A 1 or 2 minute bit of good business news for a change like “Engineer Weir says oil prices will strengthen again, as it reports tumble in profits” (that’s global profits).

    And I’d really like a good half-hour business program at least once a week “business round up” or something like that.

  36. John Higby says:

    Speaking from down here in the deep south of England (Essex), having been drawn to this by Lesley Riddoch’s tweet, I’d have been more impressed with the piece if it weren’t for the spelling errors and misplaced punctuation – no subs at Bella Caledonia ?

    On the substantive issue, there’s no resistance to a Scottish Six from the man in the street down here, go ahead with our blessing. It will complete the news separation of our two nations; because the national newspaper titles produce Scottish editions, then reading, say, the Times down here I don’t normally see much Scottish news and with a Scottish Six many Scots won’t see much English news. Roll on the next referendum, when everything else gets separated.

  37. Derick fae Yell says:

    BBC Pravda is as relevant as starting handles on cars, or telegrams. News from the Raj.

  38. TheBabelFish says:

    I cannot understand why people are seeing this as a problem. Or disingenuously suggesting that it’s a problem. Take a look at the Australian ABC. It was based on the BBC, albeit 60 or 70 years ago. It manages to run state-based main news bulletins, 7 nights a week, covering international, national and state-specific stories. Obviously they share the same foreign correspondents (as well as arrangements with other international sources, like the BBC, Al Jazeera, CNN, Deutche Welle, and numerous others), whilst leaving editorial control with the state newsrooms.

    Incidentally, they also provide a full range of other programming, including some extremely high quality drama. It’s every bit the equal of the BBC in every meaningful respect, and it does this without the need for a license fee*. I still don’t understand that. When I came back to Scotland in 2014, I was incredulous at the cost of a license. You basically have to pay for a whole new TV (without getting one) every year! That simply cannot possibly be necessary! The BBC makes a fortune from selling content around the world, and not just from current material, it’s back catalogue is the most sought-after in the world. They’re minted! They should be paying a dividend, not charging us a fortune.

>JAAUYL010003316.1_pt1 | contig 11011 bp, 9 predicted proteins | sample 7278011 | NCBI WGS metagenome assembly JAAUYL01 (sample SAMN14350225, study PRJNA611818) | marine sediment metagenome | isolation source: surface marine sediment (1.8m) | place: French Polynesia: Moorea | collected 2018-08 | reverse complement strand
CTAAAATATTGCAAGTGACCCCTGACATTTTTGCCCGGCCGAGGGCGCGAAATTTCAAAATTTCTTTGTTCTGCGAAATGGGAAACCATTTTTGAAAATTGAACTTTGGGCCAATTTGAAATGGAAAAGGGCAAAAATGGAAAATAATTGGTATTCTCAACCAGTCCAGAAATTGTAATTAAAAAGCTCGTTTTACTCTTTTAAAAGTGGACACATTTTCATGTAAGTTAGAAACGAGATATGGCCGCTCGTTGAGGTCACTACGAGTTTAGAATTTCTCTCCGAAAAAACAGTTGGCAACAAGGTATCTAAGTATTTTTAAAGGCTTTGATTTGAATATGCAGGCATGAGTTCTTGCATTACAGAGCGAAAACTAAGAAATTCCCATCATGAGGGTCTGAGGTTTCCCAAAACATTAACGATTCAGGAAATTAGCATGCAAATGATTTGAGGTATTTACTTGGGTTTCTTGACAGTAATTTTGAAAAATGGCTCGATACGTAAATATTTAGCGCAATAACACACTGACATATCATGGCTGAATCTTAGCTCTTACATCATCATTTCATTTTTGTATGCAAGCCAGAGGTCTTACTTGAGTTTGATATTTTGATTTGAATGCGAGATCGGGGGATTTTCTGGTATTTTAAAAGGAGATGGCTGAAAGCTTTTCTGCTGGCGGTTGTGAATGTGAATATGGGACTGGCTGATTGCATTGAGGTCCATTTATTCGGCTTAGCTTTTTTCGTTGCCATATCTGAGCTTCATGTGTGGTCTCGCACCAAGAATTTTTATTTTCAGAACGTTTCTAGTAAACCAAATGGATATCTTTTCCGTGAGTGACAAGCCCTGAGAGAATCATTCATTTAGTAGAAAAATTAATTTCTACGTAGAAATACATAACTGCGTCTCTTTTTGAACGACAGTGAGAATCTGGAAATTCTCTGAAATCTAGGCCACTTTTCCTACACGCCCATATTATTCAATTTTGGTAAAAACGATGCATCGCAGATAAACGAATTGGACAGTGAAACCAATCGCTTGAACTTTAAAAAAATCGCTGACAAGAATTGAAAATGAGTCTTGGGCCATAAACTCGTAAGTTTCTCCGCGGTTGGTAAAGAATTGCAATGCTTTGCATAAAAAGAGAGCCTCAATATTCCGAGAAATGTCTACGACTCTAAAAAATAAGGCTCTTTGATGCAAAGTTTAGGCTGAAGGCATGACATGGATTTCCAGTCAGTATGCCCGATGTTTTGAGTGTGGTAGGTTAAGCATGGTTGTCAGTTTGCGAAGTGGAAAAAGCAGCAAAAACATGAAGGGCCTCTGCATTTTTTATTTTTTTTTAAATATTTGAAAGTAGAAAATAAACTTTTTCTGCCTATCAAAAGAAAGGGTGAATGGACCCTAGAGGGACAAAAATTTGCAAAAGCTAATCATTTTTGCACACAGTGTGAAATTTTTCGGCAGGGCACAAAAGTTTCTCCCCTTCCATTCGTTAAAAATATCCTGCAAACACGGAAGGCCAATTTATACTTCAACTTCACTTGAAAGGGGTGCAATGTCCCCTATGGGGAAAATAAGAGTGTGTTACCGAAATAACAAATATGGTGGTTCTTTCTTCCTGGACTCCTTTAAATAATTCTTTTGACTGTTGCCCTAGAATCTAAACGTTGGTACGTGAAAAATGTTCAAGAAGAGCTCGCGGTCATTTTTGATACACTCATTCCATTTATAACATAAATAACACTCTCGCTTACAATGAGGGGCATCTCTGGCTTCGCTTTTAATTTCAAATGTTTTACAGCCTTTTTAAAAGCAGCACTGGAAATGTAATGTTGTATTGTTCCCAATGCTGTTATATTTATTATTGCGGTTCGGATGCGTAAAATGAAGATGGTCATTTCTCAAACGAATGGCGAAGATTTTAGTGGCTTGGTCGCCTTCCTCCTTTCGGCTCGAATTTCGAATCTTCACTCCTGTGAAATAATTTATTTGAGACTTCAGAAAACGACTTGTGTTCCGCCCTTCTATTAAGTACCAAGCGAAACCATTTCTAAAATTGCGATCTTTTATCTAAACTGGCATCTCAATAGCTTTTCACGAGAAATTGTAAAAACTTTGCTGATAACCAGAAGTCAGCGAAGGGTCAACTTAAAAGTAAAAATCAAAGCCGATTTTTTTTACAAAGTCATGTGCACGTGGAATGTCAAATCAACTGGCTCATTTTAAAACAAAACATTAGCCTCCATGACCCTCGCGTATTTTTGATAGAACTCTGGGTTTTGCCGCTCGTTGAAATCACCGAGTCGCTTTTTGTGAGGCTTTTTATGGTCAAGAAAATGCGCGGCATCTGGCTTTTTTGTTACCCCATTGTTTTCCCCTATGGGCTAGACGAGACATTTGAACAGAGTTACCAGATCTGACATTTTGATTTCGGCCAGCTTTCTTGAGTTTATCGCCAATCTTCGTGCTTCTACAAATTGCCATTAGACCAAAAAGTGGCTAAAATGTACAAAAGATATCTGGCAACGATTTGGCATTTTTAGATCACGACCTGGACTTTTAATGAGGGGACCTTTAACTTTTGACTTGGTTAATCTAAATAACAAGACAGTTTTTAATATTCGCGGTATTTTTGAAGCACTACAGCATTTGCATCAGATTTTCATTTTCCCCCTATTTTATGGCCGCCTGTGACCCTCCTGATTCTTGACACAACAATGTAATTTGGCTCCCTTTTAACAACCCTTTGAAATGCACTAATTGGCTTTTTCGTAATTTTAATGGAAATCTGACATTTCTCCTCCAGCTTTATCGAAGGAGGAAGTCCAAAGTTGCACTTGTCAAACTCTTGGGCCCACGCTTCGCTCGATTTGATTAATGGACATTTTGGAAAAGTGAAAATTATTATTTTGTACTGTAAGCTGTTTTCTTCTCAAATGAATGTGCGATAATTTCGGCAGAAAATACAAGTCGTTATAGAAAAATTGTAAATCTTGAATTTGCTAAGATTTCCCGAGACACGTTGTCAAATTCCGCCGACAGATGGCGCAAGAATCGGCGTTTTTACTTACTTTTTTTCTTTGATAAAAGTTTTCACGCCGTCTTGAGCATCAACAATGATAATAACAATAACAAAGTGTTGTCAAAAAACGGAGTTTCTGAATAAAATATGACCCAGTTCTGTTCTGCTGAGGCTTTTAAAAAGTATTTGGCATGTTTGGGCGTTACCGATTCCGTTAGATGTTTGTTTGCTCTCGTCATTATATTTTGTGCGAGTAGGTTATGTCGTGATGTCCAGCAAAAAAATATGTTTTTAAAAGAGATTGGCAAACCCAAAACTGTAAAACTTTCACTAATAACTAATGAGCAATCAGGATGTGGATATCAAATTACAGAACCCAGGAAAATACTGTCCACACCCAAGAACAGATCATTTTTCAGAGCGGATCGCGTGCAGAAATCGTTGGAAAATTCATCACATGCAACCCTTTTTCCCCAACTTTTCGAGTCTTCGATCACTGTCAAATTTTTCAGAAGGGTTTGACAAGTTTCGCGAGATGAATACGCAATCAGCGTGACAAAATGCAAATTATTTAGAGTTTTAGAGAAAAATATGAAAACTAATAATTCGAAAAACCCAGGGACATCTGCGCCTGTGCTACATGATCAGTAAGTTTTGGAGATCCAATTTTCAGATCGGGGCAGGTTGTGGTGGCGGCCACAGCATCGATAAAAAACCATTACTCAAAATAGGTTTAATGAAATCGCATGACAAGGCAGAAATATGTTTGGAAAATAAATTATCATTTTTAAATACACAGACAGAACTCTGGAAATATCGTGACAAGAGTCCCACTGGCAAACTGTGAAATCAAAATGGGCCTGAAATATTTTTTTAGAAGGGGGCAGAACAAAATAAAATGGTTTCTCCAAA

*The ABC is funded directly by the Australian Government, at a cost to the taxpayer of between 14 and 15 cents per day, about 7-8p.

    https://en.wikipedia.org/…/Australian_Broadcasting…

    1. TheBabelFish says:

      Apologies, link didn’t copy properly. Let’s try that again: https://en.wikipedia.org/wiki/Australian_Broadcasting_Corporation#Funding

  39. Alf Baird says:

    This is what was done to create the Gaelic TV Channel BBC Alba:

    “MG Alba is the operating name of the Gaelic Media Service. The organisation’s remit, under the Communications Act 2003, is to ensure that a wide and diverse range of high quality Gaelic programmes is made available to persons in Scotland. MG Alba formed a partnership with the BBC to broadcast BBC Alba, Scotland’s Gaelic TV channel, which was launched on 19 September 2008.” Public funding for BBC Alba is £20m/year, of which £12m is from Holyrood and £8m from BBC.

    Surely what the majority of Scots need is a Scots Language TV channel, just as the minority Gaelic language community have their specific TV offering. That we don’t yet have a Scots language TV channel is obviously political: once the majority of Scots twig that we do have our own language (and hence our own very distinct way of telling things – i.e. culture), we really will believe we are a nation as well. Put simply, while a Gaelic TV channel was not a significant political risk (to the UK), the reluctance of our masters to give us a Scots Language channel and in turn to forever feed us BBC London instead is intended to ensure the majority of Scots remain as ‘British’ as possible. Which also explains the countless dubious TV programmes that have ‘British’ in their title.

  40. Steve says:

    Does RTE still have the Angelus before the News, which as a consequence starts at 601? Personally I liked it though it probably represented an oppressive theocracy to our equivalents on Bella Hibernia

  41. C Rober says:

    Fishing for a Job MR Cosgrove , perhaps you should come out with an argument for devolving the BBC and the airwaves to Scotland instead ?

    To add insult to injury a Scottish Six is to double the length of propaganda , so thi is now the recommendation? While slipping it under the door as good for the nats? Blindfolds anyone?

    Devolution is the only way forward , combined with partnering with the RUK on major events , a sister service if you will for a brand new SBBC , with a board made up from non luvvies , non politicals or their spouses. A board made up with the likes of jury duty , even better.